The Washington Times is reporting on more details of the possible retail store "Card Check" compromise that Brian Faughnan wrote of yesterday, and the details of this one are definitely more palatable than the proposal presented in the Wall Street Journal. The plan being offered by the retailers preserves more than the secret ballot:
Their compromise would reject the card check method of voting and keep secret-ballot voting as it is now practiced in most instances. The compromise would also eliminate the union-backed provision that would force the settlement of certification disputes through mandatory arbitration.
To assuage the unions, the plan would for the first time permit union organizers to press their cases at work sites and would also prevent long delays before a union certification vote must be held.
...which, as Ed Morrissey notes, is much more likely to pass the Senate than the current version. In fact, the current version is not likely to pass the Senate at all.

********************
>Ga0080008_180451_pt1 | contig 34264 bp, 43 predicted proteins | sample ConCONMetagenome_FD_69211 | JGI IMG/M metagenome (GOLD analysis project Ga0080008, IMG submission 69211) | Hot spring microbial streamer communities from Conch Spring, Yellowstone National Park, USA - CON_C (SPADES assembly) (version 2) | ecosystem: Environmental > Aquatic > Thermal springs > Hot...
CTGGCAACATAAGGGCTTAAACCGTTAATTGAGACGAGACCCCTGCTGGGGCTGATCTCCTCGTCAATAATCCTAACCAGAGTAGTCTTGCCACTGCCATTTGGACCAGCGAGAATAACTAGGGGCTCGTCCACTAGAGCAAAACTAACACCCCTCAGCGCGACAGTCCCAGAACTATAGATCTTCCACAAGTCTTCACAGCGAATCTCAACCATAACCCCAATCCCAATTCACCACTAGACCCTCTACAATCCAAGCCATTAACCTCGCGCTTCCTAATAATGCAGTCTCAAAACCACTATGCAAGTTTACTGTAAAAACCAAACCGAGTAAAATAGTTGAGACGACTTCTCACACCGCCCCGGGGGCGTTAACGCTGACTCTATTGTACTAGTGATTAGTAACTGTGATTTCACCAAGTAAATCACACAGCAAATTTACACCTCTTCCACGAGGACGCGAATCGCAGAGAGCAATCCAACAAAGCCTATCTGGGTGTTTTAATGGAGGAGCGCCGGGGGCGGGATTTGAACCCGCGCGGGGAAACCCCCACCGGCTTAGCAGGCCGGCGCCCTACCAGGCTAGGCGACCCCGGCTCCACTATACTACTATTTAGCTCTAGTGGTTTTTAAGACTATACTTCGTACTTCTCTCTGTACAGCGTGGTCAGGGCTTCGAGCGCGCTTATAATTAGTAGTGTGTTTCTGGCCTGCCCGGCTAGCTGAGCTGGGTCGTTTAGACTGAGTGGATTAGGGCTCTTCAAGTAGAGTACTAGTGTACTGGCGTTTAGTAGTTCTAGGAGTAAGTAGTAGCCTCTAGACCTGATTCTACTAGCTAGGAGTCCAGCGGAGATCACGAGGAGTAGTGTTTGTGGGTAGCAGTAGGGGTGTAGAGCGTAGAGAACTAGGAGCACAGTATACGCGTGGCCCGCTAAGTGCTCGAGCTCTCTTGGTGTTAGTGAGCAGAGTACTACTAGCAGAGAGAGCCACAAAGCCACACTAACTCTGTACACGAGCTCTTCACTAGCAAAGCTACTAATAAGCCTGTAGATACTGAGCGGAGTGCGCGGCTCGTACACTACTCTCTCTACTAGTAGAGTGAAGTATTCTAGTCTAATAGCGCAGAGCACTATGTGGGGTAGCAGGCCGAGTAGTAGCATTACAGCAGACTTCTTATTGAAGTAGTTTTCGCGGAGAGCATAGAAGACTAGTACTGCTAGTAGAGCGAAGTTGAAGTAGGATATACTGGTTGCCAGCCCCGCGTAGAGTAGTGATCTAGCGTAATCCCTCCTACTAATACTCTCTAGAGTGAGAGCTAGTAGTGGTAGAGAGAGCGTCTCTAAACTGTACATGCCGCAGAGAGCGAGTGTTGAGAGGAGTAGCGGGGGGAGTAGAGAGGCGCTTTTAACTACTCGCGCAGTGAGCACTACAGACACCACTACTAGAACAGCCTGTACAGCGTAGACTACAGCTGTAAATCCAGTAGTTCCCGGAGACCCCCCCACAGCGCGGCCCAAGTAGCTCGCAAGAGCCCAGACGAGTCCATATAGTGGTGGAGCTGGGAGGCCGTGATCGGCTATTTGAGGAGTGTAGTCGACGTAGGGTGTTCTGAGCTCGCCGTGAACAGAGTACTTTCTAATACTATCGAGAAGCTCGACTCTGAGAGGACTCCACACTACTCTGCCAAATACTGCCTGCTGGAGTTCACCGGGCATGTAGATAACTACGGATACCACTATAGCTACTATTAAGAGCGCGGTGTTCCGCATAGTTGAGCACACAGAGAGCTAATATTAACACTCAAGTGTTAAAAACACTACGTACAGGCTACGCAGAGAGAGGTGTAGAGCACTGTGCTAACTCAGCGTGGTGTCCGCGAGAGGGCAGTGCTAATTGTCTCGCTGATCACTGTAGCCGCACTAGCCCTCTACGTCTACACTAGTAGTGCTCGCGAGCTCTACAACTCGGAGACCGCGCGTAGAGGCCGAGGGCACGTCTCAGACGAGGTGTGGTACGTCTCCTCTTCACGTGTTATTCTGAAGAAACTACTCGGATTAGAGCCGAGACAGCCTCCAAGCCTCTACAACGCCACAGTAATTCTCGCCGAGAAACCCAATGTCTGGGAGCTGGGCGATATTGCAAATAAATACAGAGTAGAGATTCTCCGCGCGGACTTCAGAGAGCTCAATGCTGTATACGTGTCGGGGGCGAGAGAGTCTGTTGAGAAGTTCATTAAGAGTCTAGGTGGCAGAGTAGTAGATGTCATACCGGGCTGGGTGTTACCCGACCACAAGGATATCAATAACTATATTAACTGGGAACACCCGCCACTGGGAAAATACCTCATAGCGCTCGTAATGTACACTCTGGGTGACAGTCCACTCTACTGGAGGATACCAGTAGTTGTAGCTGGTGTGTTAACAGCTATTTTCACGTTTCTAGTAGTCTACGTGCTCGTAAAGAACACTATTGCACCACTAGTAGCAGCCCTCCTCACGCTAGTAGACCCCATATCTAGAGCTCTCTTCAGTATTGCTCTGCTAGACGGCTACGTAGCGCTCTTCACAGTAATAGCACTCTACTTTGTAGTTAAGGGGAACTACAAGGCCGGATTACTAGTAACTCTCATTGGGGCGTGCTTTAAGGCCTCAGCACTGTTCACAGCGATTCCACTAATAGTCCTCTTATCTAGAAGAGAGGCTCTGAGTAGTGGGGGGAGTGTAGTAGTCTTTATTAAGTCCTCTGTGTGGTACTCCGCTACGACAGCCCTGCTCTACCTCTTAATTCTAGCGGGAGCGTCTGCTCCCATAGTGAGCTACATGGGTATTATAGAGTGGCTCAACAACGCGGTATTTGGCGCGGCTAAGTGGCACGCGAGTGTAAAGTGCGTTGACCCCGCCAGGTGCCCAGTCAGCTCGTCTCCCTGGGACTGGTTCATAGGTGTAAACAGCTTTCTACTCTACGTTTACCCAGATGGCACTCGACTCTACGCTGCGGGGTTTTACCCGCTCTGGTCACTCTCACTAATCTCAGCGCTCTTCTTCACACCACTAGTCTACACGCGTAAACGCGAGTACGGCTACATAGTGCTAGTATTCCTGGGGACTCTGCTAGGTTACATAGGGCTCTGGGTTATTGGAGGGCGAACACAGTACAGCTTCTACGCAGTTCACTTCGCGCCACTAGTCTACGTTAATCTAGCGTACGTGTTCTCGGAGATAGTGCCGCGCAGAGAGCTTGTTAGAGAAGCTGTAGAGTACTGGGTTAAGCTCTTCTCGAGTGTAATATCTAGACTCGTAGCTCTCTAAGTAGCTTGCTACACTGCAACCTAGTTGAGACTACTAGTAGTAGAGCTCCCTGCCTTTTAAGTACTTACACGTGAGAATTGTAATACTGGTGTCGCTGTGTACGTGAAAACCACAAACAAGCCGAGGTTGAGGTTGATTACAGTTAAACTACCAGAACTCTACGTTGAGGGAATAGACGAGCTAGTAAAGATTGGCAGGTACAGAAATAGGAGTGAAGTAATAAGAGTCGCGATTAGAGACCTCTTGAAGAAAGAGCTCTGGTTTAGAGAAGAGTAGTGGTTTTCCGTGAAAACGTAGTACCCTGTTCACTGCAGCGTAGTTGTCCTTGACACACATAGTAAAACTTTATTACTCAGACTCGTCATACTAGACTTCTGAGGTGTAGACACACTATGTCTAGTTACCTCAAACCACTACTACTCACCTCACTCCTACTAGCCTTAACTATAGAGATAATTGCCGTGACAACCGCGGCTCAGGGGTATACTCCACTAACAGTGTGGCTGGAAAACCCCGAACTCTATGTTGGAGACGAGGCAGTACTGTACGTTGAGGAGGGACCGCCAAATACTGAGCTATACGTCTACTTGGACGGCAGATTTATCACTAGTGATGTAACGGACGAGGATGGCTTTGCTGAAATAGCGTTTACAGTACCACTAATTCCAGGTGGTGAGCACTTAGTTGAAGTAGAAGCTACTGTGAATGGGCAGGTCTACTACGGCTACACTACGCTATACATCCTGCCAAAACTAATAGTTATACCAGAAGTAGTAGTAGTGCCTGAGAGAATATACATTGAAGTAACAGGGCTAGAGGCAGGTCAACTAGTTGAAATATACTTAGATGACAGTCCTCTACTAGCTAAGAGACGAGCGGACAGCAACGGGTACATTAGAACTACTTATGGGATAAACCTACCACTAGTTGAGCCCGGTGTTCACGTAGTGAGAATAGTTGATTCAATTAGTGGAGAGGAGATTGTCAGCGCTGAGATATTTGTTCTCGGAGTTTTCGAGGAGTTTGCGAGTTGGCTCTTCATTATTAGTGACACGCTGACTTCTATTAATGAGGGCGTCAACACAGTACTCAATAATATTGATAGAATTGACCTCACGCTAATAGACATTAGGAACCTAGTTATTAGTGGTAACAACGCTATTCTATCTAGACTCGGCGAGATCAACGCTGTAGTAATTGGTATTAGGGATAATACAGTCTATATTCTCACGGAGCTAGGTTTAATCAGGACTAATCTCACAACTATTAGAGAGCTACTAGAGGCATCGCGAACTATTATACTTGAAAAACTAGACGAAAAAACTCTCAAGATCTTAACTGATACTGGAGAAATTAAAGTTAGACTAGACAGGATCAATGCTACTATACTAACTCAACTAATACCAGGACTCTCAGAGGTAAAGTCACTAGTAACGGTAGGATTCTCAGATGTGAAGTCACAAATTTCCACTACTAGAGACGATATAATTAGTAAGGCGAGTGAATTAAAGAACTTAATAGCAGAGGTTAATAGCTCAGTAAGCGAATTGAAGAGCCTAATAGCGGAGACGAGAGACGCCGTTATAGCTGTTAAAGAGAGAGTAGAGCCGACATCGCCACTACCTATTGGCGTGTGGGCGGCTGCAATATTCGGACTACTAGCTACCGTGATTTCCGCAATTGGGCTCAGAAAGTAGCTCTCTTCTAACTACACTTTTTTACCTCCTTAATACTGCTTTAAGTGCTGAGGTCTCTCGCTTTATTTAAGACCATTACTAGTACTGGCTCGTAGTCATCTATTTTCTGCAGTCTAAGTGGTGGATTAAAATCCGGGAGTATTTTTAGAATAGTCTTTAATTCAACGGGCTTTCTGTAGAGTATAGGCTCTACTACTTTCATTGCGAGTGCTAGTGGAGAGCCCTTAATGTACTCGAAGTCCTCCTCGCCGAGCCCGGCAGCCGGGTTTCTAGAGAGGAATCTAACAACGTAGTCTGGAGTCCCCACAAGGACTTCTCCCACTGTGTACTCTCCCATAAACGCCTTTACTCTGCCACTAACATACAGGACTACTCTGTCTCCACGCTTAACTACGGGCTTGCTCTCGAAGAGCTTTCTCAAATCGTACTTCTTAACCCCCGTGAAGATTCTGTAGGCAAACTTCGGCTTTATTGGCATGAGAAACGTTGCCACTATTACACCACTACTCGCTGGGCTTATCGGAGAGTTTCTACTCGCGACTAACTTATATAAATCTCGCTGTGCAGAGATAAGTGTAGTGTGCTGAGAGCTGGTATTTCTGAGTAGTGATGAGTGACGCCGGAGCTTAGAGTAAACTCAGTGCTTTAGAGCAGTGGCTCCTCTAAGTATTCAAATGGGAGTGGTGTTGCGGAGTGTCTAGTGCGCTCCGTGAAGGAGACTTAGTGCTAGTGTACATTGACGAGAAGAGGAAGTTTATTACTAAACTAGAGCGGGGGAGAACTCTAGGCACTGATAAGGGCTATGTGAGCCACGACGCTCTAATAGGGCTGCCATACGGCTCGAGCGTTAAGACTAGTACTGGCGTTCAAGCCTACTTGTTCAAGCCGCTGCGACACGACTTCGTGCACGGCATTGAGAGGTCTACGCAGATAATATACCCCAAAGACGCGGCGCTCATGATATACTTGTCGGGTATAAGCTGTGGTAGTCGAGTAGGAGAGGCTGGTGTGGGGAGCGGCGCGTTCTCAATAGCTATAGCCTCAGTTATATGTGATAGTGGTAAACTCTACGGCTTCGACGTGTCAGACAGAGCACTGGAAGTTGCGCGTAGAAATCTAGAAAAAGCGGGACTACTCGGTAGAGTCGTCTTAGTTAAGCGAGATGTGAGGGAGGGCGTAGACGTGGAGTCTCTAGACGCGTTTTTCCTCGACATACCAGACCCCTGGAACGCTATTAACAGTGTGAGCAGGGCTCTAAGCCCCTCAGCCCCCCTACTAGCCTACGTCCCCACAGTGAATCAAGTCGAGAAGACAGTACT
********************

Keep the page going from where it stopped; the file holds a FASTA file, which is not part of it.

This doesn't mean that this is a good result, of course. There are a variety of ways that a shortened delay time and more on-site activism can be - and will be - abused by Big Labor. But it is the result that occurs when both Houses of Congress and the Presidency are held by a political party that is heavily pro-labor union management (note the precise designation there)... if you're lucky. Not to belabor (hah!) the point, but elections have consequences - and as has been noted before, the cavalry is not coming over the hill. In other words, the proper response to Congress not giving you satisfaction on this issue is to go make sure that there's a better Congress after the next election.
You start here.
Crossposted to Moe Lane.